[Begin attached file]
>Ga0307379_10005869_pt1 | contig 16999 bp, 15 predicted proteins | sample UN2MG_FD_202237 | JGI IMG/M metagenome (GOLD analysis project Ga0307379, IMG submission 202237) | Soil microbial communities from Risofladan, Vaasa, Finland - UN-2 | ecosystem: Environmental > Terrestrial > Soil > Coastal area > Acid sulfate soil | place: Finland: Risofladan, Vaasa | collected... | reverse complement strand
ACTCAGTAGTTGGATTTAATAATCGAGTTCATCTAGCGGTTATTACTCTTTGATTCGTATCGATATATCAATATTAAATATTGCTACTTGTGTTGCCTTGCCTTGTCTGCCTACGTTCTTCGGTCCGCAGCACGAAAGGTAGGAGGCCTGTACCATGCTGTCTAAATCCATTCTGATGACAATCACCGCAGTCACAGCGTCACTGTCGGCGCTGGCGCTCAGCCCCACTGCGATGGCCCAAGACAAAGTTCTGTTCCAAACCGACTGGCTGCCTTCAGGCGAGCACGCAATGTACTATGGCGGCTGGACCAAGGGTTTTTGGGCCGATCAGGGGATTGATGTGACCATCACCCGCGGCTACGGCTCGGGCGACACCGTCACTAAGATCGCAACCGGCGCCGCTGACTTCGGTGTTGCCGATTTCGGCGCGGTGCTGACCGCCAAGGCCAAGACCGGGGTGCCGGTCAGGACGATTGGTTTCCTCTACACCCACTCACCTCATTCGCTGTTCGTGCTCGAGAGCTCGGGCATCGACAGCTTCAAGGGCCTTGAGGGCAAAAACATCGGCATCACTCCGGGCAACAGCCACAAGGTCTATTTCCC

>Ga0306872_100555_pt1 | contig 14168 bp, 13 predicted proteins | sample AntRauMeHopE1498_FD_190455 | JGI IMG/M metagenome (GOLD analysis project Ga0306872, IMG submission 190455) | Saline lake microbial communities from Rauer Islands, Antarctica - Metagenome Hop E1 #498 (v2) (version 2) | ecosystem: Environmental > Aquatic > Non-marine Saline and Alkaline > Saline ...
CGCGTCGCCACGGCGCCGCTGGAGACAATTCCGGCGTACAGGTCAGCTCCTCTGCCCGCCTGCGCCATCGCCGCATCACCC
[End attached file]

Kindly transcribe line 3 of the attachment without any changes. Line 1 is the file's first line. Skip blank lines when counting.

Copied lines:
>Ga0306872_100555_pt1 | contig 14168 bp, 13 predicted proteins | sample AntRauMeHopE1498_FD_190455 | JGI IMG/M metagenome (GOLD analysis project Ga0306872, IMG submission 190455) | Saline lake microbial communities from Rauer Islands, Antarctica - Metagenome Hop E1 #498 (v2) (version 2) | ecosystem: Environmental > Aquatic > Non-marine Saline and Alkaline > Saline ...